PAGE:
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Punk Art and Design

Record packaging provided another opportunity for punk communication. Where best applied, as by Jamie Reid (Sex Pistols) or Linder Sterling and Malcolm Garrett (Buzzcocks), the sleeve designs and posters became part of punk’s critique. Reid’s design for the Sex Pistols’ ‘Anarchy in the UK’ offered a ripped Union Flag held together by safety-pins and bulldog clips. His design for ‘God Save the Queen’ saw Elizabeth II blinded and muted by blackmail lettering, a hostage to the ‘mad parade’ of a Silver Jubilee taking place in a country that had seemingly lost all point and purpose.
© University of Reading

Punk Record Sleeve Art

Record packaging provided another opportunity for punk communication. Where best applied, as by Jamie Reid (Sex Pistols) or Linder Sterling and Malcolm Garrett (Buzzcocks), the sleeve designs and posters became part of punk’s critique. Reid’s design for the Sex Pistols’ ‘Anarchy in the UK’ offered a ripped Union Flag held together by safety-pins and bulldog clips. His design for ‘God Save the Queen’ saw Elizabeth II blinded and muted by blackmail lettering, a hostage to the ‘mad parade’ of a Silver Jubilee taking place in a country that had seemingly lost all point and purpose.

Linder, an art student from Manchester, produced photomontages of images taken from women’s magazines and pornography, commenting on the commodification of the female body as appliances replaced heads and TV controls covered genitalia. Again, the method was simple and easily replicated (to good and bad effect). In time, bands such as Crass – with sleeve art designed by Gee Vaucher – would transform their records into anarchist communiques, replete with political essays, collage and contact addresses for bookshops and campaigns. Labels became concepts, commenting on the relationship between art, design and commerce. Peter Saville’s designs for Factory Records, alongside work by Neville Brody, Barney Bubbles, Mike Coles (Killing Joke) and others, helped define punk and post-punk aesthetics.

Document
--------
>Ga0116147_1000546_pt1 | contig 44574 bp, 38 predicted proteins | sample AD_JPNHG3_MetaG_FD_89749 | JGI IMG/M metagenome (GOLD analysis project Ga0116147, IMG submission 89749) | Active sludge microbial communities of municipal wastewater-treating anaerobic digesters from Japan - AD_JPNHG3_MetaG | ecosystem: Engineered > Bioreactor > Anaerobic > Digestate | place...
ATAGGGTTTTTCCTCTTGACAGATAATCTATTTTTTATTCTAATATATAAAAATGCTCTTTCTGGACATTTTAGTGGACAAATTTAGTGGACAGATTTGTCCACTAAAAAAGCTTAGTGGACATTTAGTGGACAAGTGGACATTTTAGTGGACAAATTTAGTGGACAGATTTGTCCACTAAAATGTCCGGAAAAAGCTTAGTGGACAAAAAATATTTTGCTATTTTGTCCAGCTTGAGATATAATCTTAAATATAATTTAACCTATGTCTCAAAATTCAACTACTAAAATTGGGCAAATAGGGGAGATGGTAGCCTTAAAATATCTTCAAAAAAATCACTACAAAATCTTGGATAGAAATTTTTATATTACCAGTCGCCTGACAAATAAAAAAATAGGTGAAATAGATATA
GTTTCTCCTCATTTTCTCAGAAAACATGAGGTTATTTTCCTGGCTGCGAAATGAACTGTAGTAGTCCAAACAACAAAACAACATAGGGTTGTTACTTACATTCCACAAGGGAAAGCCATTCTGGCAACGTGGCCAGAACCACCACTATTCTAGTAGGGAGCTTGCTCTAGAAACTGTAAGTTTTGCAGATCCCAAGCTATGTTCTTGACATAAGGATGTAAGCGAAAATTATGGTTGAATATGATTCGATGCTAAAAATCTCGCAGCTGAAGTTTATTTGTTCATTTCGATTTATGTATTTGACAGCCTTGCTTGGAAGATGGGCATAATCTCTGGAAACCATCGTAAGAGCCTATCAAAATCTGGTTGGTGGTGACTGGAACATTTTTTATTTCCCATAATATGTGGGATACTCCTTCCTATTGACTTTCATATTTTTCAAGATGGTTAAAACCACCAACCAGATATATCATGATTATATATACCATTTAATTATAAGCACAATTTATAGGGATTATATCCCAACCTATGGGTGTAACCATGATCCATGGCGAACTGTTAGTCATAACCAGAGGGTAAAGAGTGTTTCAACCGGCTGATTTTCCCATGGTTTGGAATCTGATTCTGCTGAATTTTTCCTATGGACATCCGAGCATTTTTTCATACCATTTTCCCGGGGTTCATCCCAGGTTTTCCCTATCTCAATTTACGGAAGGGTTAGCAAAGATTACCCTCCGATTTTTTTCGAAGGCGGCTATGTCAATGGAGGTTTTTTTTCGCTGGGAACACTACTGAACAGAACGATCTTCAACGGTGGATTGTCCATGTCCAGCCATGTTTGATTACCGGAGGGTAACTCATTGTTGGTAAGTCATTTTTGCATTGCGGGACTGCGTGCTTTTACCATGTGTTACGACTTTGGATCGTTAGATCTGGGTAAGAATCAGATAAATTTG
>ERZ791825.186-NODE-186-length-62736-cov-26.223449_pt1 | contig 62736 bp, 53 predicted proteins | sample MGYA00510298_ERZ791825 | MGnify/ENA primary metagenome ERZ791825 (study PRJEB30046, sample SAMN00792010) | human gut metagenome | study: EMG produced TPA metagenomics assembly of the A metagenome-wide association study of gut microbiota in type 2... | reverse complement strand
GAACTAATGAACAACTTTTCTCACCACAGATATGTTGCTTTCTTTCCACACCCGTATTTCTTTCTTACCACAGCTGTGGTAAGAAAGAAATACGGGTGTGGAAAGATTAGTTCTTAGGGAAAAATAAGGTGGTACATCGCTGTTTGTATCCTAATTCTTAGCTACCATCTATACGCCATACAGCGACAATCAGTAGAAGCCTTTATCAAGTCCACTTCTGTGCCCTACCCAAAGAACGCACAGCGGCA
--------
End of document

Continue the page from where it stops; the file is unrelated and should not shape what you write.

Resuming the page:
Punk Art and Design in Other Media

Punk’s DIY ethos encouraged people to pick up a camera or set-up a typewriter and produce their own visual representations of punk. Don Letts, famously, used a super-8 camera to capture punk’s beginnings (The Punk Movie) and started a life of film-making. Fanzines allowed Jon Savage and Linder to produce The Secret Public (1978) as a critique of gender constructs in the media. Writers who began with fanzines, later found their way to the music press, newspapers and periodicals: Savage, Paul Morley, Sandy Robertson, Mick Mercer, Lucy Whitman, Garry Bushell, Adrian Thrills. Punk’s media provided an alternative to and, ultimately, a way into the media more generally so that punk’s influence permeated the mainstream, informing the design and sensibilities of everything from magazines and adverts to comedy and comics.

Punk’s Art and Design Legacy

Punk’s practice enabled innovation. Most importantly, however, it gave its followers access and agency. Punk art and design could experiment and critique. It pushed the limits of popular culture and brought together the media and the viewer, the producer and consumer. Punk provided the means both to contribute and reimagine.

© University of Reading
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Anarchy in the UK: A History of Punk from 1976-78

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